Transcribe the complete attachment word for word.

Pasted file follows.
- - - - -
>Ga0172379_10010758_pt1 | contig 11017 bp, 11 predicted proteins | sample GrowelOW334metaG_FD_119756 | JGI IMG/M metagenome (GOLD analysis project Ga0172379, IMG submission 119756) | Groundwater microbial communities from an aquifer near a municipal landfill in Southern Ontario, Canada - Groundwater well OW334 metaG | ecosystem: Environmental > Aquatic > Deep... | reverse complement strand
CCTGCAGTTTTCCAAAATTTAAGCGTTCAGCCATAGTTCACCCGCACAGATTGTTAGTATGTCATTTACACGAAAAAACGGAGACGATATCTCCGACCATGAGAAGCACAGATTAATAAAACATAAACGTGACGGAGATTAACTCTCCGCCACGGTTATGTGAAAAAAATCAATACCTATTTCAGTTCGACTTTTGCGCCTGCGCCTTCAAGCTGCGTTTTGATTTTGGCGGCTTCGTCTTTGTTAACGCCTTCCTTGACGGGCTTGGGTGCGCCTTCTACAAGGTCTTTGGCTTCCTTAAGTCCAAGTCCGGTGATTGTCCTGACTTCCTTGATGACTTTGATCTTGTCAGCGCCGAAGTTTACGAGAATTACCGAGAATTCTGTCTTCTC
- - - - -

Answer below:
>Ga0172379_10010758_pt1 | contig 11017 bp, 11 predicted proteins | sample GrowelOW334metaG_FD_119756 | JGI IMG/M metagenome (GOLD analysis project Ga0172379, IMG submission 119756) | Groundwater microbial communities from an aquifer near a municipal landfill in Southern Ontario, Canada - Groundwater well OW334 metaG | ecosystem: Environmental > Aquatic > Deep... | reverse complement strand
CCTGCAGTTTTCCAAAATTTAAGCGTTCAGCCATAGTTCACCCGCACAGATTGTTAGTATGTCATTTACACGAAAAAACGGAGACGATATCTCCGACCATGAGAAGCACAGATTAATAAAACATAAACGTGACGGAGATTAACTCTCCGCCACGGTTATGTGAAAAAAATCAATACCTATTTCAGTTCGACTTTTGCGCCTGCGCCTTCAAGCTGCGTTTTGATTTTGGCGGCTTCGTCTTTGTTAACGCCTTCCTTGACGGGCTTGGGTGCGCCTTCTACAAGGTCTTTGGCTTCCTTAAGTCCAAGTCCGGTGATTGTCCTGACTTCCTTGATGACTTTGATCTTGTCAGCGCCGAAGTTTACGAGAATTACCGAGAATTCTGTCTTCTC